Like Mrs. Kong, Emily married a wealthy Caucasian husband. Even though Emily was living and loving the American life, she missed Korean home cooked food terribly, and had to eat rice and a Korean dish for at least one meal a day. Luckily, her husband also acquired a love for Korean food after living with her during 50 years of marriage and did not argue too much about the kitchen table every day. He quietly wished, however, not to smell kimchee in his milk and cheese in the refrigerator.

Emily kept her life fairly busy after her retirement as a research coordinator under her husband’s laboratory, where she met Samantha’s father, Dr. Robert Parker. He was a renowned obstetrics and gynecology doctor at the San Francisco Medical School, and now he was an emeritus professor, enjoying his fully retired life playing golf. They had ups and downs in their marriage just like any other couple, but the most difficult problem they had to go though was infertility.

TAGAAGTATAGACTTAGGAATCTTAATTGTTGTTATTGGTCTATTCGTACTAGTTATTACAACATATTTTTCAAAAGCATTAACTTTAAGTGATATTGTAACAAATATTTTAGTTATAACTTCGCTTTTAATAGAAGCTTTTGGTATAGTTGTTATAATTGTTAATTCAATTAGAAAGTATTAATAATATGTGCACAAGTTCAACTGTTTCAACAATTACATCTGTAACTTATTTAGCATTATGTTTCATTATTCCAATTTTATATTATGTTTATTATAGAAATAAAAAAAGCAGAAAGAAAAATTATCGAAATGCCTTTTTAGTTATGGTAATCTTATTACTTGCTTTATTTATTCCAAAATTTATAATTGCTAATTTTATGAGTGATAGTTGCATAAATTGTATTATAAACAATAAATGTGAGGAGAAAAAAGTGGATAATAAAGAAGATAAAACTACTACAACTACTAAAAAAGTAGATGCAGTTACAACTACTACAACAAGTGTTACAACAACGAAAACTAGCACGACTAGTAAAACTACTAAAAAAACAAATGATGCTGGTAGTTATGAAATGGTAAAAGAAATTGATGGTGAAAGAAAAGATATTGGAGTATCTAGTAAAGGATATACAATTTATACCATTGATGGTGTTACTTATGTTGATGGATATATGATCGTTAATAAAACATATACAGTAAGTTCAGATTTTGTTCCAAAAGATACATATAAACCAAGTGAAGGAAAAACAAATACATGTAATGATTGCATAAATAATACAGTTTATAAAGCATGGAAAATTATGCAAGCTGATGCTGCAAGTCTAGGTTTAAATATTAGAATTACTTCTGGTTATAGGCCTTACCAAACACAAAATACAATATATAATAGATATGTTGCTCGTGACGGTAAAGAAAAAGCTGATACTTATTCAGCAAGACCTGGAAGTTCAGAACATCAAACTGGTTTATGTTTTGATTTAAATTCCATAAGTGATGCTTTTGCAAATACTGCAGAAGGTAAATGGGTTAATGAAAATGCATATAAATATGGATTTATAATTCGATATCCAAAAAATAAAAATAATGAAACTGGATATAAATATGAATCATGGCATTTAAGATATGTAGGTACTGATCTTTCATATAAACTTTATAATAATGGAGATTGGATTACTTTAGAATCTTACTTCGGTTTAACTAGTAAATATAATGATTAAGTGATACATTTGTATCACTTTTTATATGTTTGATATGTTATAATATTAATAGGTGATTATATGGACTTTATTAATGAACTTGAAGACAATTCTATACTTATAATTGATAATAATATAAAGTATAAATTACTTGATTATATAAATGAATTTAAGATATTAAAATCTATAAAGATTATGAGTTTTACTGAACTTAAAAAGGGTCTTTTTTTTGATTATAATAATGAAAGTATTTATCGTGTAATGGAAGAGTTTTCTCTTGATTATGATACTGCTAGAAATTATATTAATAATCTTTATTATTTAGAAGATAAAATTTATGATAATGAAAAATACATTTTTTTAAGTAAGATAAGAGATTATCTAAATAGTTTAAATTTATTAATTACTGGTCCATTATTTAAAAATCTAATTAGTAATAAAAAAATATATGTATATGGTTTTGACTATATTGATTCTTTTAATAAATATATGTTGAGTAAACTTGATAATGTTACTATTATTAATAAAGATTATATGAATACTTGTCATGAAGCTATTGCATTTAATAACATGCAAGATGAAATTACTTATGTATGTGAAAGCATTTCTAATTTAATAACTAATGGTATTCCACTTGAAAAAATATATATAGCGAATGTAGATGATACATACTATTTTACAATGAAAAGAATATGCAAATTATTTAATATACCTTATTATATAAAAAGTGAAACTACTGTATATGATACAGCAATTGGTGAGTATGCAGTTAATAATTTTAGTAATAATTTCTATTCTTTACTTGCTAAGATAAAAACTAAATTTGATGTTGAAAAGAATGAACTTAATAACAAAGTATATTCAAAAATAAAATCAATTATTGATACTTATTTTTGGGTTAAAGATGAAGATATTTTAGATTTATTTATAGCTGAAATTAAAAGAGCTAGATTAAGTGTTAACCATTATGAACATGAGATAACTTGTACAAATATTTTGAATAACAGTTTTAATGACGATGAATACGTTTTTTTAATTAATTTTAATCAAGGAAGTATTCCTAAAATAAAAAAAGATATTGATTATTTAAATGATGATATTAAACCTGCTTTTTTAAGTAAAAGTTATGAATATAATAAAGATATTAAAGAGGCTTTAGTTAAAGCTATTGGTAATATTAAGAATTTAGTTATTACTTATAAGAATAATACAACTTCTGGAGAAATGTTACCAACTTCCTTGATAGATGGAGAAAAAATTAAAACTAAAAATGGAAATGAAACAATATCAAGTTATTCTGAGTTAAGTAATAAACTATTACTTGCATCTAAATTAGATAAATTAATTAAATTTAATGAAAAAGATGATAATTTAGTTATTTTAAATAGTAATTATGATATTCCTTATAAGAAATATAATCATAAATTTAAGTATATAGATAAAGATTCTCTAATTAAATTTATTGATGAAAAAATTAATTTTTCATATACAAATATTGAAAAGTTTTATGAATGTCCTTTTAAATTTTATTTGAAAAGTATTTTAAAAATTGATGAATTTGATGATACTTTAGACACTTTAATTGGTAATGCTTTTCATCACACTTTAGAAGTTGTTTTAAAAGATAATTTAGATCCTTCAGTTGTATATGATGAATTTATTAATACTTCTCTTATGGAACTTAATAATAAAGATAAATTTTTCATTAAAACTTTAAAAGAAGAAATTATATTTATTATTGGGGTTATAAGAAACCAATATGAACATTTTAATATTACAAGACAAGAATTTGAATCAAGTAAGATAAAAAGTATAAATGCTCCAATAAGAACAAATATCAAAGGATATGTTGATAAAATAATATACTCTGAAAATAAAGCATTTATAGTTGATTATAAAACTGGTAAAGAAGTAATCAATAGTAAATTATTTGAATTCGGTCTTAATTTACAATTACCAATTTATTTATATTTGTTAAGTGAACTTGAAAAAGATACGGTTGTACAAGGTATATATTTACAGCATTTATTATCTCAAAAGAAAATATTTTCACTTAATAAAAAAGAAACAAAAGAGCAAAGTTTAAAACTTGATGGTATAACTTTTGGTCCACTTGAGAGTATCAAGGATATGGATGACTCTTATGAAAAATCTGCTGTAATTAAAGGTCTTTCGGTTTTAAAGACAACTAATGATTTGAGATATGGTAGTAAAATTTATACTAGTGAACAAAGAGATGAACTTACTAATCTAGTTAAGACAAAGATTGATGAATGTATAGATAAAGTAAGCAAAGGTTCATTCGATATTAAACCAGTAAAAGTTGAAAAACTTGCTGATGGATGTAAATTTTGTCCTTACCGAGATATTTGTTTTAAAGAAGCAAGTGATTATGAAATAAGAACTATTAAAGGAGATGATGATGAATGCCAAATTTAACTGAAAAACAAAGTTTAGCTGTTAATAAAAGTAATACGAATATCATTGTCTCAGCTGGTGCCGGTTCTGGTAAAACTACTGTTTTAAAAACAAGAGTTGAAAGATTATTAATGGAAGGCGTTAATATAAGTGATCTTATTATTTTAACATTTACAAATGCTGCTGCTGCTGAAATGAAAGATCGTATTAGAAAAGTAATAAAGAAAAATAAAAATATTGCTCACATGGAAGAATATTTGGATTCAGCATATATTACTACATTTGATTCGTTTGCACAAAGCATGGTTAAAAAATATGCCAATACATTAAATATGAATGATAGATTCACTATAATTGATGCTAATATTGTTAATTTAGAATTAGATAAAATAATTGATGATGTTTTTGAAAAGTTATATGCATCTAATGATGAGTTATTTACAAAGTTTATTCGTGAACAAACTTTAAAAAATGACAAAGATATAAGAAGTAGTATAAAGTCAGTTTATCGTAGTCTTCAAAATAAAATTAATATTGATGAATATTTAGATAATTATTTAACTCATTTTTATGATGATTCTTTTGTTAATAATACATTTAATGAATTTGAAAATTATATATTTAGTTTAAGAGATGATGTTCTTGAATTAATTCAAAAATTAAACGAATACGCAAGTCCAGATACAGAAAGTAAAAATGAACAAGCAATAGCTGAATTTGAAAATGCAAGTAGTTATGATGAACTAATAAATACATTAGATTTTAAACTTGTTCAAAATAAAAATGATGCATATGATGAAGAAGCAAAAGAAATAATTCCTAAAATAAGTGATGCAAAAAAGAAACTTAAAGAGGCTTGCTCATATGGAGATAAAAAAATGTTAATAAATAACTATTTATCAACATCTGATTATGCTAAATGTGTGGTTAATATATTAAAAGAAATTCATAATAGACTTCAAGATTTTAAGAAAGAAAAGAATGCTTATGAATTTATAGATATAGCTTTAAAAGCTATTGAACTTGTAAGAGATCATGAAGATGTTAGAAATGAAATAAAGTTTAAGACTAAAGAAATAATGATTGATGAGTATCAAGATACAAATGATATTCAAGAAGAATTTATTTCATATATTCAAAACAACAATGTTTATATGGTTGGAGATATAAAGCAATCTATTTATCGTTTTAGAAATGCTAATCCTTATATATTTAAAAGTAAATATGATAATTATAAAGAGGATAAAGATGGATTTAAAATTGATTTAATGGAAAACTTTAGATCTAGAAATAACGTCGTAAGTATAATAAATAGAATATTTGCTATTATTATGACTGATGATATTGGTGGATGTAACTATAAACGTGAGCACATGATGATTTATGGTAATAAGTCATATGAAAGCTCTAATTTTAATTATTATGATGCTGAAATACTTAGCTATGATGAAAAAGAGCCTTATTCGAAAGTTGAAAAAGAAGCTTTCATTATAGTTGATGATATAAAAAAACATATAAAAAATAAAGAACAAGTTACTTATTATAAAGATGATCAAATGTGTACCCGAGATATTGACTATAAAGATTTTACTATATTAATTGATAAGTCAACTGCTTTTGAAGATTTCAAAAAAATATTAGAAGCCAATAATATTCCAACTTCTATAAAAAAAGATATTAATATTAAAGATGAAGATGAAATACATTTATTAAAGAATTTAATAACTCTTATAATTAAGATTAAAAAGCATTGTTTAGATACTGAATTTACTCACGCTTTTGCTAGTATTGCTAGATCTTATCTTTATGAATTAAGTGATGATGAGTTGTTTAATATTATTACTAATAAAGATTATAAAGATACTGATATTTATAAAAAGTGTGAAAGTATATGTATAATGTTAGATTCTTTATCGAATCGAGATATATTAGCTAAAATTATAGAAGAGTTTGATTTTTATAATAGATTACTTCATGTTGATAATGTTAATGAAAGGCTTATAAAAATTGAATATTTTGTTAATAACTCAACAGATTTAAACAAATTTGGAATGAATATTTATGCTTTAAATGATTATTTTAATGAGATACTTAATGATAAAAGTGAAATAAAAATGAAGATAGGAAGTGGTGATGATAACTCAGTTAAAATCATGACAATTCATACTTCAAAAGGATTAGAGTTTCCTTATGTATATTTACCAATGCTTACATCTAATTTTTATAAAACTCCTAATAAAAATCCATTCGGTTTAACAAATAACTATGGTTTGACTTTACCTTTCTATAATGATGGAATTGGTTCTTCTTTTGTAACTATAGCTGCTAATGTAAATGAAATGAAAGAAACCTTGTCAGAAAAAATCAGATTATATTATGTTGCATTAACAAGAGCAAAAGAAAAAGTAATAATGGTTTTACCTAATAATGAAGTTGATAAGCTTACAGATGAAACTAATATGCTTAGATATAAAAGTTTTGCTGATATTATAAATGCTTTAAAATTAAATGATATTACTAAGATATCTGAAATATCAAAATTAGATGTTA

Luckily, much of the financial and medical access burdens was somewhat eased because of the position Robert had in medicine. They had only one child in their 40s, Samantha, whom they raised like a princess. They thought about adopting another child, but the application never went through, and they did not see the need as Samantha kept them very busy along with their professional careers.

Emily was enjoying her retired life with Robert playing golf and traveling around the world. She also attended the California Culinary Academy, which was located a few blocks away at 350 Rhode Island Street. She really enjoyed international cooking classes. The facilities included professional kitchens, student-staffed restaurants, lecture classrooms, a library, and a culinary laboratory. Emily’s hope was to learn more about Korean cooking, but the curriculum of the school had not reached Korean food yet.

Another activity Emily enjoyed was playing Baduk with Mrs. Kong. They usually met in Mrs. Kong’s house because sometimes they got noisy playing the game, especially at the end, and they talked endlessly over tea and cookies. Emily did not want to bother Robert, who read his books quietly.